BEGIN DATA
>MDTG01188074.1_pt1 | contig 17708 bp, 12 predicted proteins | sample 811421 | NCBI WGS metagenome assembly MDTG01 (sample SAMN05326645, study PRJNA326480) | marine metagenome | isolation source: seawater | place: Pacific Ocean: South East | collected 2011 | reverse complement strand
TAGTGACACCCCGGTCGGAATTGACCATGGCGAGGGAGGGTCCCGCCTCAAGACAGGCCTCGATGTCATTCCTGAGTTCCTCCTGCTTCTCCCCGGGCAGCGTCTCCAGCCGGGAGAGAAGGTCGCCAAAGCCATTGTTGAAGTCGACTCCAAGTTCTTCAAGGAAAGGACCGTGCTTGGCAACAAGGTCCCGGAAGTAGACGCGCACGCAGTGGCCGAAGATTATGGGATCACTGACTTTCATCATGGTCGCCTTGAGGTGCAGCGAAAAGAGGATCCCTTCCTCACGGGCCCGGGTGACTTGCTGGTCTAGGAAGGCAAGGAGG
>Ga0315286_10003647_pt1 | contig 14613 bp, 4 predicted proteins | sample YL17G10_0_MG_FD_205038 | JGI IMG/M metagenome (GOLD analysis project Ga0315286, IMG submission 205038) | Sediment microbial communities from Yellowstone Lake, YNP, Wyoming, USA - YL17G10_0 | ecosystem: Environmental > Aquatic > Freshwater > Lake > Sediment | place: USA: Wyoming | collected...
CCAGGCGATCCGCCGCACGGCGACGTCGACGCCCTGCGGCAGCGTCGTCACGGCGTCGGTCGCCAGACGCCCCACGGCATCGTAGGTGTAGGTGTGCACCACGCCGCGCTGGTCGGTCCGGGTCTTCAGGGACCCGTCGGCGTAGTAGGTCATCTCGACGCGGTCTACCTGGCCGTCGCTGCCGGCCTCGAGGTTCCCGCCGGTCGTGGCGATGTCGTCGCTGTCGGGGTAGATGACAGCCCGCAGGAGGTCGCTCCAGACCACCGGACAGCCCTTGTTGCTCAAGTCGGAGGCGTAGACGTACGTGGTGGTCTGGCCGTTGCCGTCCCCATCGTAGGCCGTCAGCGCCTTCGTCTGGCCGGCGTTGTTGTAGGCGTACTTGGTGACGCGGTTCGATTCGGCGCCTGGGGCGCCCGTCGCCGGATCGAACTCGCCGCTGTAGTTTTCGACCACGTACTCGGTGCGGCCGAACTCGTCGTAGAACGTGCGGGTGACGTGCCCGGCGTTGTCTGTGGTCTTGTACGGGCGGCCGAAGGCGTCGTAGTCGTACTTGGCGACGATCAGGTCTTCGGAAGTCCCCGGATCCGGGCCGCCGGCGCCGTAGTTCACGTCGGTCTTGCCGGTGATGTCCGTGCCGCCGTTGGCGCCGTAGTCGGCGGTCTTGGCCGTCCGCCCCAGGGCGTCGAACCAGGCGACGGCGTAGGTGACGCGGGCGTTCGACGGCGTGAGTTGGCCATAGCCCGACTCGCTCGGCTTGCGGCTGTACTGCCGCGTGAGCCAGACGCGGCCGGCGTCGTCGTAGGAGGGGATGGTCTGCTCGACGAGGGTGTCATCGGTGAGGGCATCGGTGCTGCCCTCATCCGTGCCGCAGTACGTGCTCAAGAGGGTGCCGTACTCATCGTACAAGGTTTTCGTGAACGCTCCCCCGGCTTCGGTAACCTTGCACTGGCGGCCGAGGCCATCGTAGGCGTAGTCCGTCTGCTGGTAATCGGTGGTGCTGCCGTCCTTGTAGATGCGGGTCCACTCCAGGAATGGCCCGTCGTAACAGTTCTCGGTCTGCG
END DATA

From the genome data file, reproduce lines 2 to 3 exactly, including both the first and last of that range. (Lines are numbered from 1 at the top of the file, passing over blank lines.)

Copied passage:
TAGTGACACCCCGGTCGGAATTGACCATGGCGAGGGAGGGTCCCGCCTCAAGACAGGCCTCGATGTCATTCCTGAGTTCCTCCTGCTTCTCCCCGGGCAGCGTCTCCAGCCGGGAGAGAAGGTCGCCAAAGCCATTGTTGAAGTCGACTCCAAGTTCTTCAAGGAAAGGACCGTGCTTGGCAACAAGGTCCCGGAAGTAGACGCGCACGCAGTGGCCGAAGATTATGGGATCACTGACTTTCATCATGGTCGCCTTGAGGTGCAGCGAAAAGAGGATCCCTTCCTCACGGGCCCGGGTGACTTGCTGGTCTAGGAAGGCAAGGAGG
>Ga0315286_10003647_pt1 | contig 14613 bp, 4 predicted proteins | sample YL17G10_0_MG_FD_205038 | JGI IMG/M metagenome (GOLD analysis project Ga0315286, IMG submission 205038) | Sediment microbial communities from Yellowstone Lake, YNP, Wyoming, USA - YL17G10_0 | ecosystem: Environmental > Aquatic > Freshwater > Lake > Sediment | place: USA: Wyoming | collected...